Hungarian collection hits Australian auction market

Author: Richard Brewster | Posted: 11th November, 2019

The estate of a North Caulfield-based Jewish-Hungarian collector, who escaped Nazi German clutches during World War II then managed to migrate with her family to Australia before the Russian invasion of 1956, will be auctioned from noon on Sunday November 17 by Christian McCann Auctions.

The onsite sale, at 51 Rosemount Avenue North Caulfield, features the rare and untouched collection of the late Agi Gold – who returned to Budapest following the Holocaust and liberation, only to have to flee once more when Russian occupation of the country was imminent.

Despite leaving Hungary, her connections with the antique and fine arts industry remained strong and in the late 1960s Agi was able to make regular trips to Budapest where she could hand pick items to ship back to Australia.

Agi was a self-proclaimed interior decorator and her North Caulfield home reflected the grand European interiors she had always so much admired.

The auction is a true indication of her taste – evident in the fine French and European furniture she collected and in the art and 19th century porcelain she so much admired.

The French and European furniture includes a large carved suite featuring a bookcase, desk and cabinets.

Typical of the offerings is lot 47 – an outstanding 19th century French kingwood drop front bureau plat with fully fitted interior, parquetry inlay and ormolu mounts.

Nineteenth century French timepieces are another drawcard with an almost one-metre high bronze and gilt garniture (lot 24) the standout lot among the salon clocks, clock sets and carriage examples on offer.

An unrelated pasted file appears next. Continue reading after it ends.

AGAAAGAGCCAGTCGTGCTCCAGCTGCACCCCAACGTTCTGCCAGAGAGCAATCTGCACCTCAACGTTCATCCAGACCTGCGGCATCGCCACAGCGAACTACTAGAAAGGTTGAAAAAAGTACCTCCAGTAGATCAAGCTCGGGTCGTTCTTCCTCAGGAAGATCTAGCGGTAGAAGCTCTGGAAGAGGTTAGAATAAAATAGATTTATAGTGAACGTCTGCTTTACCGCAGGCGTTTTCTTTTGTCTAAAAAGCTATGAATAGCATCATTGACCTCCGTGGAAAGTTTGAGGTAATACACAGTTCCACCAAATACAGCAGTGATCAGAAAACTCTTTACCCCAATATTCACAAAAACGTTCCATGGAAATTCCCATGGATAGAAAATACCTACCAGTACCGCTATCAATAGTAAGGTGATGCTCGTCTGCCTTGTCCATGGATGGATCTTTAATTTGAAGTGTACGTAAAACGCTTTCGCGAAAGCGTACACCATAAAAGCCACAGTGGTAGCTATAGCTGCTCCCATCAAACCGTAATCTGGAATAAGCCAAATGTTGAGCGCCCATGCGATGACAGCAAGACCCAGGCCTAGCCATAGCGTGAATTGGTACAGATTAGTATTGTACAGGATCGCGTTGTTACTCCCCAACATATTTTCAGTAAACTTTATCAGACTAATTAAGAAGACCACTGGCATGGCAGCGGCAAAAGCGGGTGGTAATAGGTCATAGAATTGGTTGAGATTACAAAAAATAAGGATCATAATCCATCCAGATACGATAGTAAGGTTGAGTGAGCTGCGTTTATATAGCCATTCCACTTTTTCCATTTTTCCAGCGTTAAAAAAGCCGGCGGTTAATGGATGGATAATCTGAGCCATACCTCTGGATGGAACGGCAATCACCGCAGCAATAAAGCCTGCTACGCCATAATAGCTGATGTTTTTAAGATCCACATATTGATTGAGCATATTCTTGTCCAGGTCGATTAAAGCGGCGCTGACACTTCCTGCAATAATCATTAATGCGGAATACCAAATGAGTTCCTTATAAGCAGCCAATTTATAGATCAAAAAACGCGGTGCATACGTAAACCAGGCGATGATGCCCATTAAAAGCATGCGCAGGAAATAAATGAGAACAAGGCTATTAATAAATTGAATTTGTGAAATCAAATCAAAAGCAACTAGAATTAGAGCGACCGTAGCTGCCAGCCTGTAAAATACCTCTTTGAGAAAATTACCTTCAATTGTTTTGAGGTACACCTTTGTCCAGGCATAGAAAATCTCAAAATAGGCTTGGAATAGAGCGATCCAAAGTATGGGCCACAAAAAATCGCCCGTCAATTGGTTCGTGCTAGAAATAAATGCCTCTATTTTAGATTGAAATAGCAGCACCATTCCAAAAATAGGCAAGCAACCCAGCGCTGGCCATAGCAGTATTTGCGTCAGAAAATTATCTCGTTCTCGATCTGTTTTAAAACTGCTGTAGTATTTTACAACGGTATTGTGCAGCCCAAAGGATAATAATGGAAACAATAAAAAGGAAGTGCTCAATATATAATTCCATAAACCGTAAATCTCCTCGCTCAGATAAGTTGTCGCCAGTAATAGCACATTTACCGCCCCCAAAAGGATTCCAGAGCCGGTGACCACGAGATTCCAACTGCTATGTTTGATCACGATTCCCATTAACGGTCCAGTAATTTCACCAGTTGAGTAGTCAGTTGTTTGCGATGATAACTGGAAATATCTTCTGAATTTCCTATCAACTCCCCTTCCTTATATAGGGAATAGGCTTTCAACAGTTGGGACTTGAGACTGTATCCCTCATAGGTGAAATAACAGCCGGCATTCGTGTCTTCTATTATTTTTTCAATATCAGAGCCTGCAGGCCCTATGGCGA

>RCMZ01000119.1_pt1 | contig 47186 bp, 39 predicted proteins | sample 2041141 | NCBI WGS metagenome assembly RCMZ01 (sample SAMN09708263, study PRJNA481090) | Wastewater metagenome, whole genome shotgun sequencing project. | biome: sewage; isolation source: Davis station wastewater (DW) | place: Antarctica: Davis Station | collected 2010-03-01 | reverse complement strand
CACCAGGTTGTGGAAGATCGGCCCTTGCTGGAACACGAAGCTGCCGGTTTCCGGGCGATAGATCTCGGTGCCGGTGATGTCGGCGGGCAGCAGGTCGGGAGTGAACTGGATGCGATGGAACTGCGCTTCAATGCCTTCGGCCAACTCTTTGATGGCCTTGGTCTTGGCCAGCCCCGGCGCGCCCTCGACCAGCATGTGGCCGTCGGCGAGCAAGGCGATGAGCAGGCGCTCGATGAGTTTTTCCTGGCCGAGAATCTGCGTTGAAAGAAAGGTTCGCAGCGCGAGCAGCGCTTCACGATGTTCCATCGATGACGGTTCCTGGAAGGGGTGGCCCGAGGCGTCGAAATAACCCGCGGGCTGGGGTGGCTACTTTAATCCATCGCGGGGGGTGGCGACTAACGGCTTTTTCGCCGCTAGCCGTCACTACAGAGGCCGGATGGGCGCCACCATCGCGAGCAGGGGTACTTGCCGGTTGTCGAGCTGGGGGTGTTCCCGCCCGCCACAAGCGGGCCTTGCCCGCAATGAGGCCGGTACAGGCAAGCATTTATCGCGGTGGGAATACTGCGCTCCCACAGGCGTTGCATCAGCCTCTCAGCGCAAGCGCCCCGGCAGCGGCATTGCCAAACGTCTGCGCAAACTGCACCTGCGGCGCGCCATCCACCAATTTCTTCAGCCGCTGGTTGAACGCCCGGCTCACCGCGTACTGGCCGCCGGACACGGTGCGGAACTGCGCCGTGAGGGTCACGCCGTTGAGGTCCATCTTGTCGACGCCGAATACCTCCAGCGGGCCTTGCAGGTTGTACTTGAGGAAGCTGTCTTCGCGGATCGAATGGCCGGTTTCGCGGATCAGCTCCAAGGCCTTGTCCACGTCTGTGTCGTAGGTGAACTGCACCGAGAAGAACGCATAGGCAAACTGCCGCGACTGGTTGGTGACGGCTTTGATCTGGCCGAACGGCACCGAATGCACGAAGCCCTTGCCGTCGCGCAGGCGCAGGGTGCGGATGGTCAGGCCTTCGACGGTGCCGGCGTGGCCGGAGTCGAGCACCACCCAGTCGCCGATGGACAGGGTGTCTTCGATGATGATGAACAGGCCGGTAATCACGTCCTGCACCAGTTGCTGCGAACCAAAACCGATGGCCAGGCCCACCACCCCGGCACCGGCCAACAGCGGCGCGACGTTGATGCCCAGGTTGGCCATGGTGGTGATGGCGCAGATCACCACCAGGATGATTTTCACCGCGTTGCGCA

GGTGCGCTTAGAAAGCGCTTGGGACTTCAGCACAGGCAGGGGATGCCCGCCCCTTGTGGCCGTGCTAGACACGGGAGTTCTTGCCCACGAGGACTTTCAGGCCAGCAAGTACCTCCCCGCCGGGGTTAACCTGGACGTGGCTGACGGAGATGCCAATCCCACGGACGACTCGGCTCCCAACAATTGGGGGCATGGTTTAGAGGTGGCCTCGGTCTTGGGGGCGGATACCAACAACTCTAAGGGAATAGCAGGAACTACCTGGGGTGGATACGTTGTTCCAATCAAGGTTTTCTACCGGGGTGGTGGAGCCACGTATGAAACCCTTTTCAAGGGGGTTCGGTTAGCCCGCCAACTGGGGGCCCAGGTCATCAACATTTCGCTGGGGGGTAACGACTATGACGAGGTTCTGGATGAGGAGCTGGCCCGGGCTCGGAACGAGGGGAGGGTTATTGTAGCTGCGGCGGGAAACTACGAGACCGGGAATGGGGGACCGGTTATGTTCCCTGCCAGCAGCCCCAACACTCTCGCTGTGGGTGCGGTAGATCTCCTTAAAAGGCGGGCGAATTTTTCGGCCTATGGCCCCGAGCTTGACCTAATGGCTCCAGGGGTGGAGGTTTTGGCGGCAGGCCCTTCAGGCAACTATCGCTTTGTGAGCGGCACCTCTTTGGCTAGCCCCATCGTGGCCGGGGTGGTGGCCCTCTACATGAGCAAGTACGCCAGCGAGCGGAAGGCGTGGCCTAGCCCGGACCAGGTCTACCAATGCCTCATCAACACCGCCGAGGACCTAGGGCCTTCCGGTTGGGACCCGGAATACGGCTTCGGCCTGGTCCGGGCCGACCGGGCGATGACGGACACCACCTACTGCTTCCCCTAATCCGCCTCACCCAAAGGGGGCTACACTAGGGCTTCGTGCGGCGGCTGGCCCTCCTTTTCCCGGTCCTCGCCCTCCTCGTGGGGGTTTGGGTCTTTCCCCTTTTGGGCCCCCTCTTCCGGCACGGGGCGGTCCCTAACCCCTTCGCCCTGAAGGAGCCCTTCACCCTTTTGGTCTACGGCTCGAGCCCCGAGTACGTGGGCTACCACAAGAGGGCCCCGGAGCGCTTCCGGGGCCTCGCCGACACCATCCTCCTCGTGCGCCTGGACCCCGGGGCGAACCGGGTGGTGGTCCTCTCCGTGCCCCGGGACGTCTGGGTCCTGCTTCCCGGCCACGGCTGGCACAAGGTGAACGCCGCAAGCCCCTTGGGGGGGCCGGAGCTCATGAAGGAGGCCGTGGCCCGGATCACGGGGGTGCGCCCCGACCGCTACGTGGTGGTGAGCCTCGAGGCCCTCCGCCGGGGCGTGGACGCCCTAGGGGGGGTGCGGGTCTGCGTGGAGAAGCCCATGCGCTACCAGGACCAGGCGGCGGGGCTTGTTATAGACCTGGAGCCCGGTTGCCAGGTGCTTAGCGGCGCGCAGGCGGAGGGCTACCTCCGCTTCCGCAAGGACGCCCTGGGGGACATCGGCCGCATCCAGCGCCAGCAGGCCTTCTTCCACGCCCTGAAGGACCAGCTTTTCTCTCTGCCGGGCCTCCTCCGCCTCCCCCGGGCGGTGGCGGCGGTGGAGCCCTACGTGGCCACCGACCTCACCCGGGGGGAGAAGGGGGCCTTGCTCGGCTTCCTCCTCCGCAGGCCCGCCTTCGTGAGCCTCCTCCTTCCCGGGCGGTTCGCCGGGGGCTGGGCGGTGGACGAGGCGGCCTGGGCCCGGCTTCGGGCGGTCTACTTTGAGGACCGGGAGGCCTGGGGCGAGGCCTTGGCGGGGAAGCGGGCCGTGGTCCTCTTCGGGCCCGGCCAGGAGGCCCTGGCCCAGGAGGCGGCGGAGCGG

The finest 19th century European porcelain is a highlight of Agi’s collection with a large collection of Hungarian Herend pieces of particular note – along with ormolu mounted French Sevres, Meissen and Dresden items.

Lot 66 – a hand painted porcelain villager in traditional smoking a pipe – is a great example of the Herend collection to be auctioned.

There is a superb collection of finely woven carpets and outstanding Italian Verona crystal chandeliers (lot 165) that will no doubt be of great interest to auction goers.

European and Australian art by well-known artists should entice collectors with names like Pontino, Bertolino, Di Maio and Emilion siting comfortably alongside Australian greats such as Russell Drysdale, Hans Heysen, William Dobell, Ray Crooke, Dora Wilson, Robert Dickerson, Norman Lindsay, David Boyd and John Coburn (lots 16, 38 and 134).

Additional attractions include bronze figures and figure groups (lot 51 is typical), garden statuary and kitchen items.


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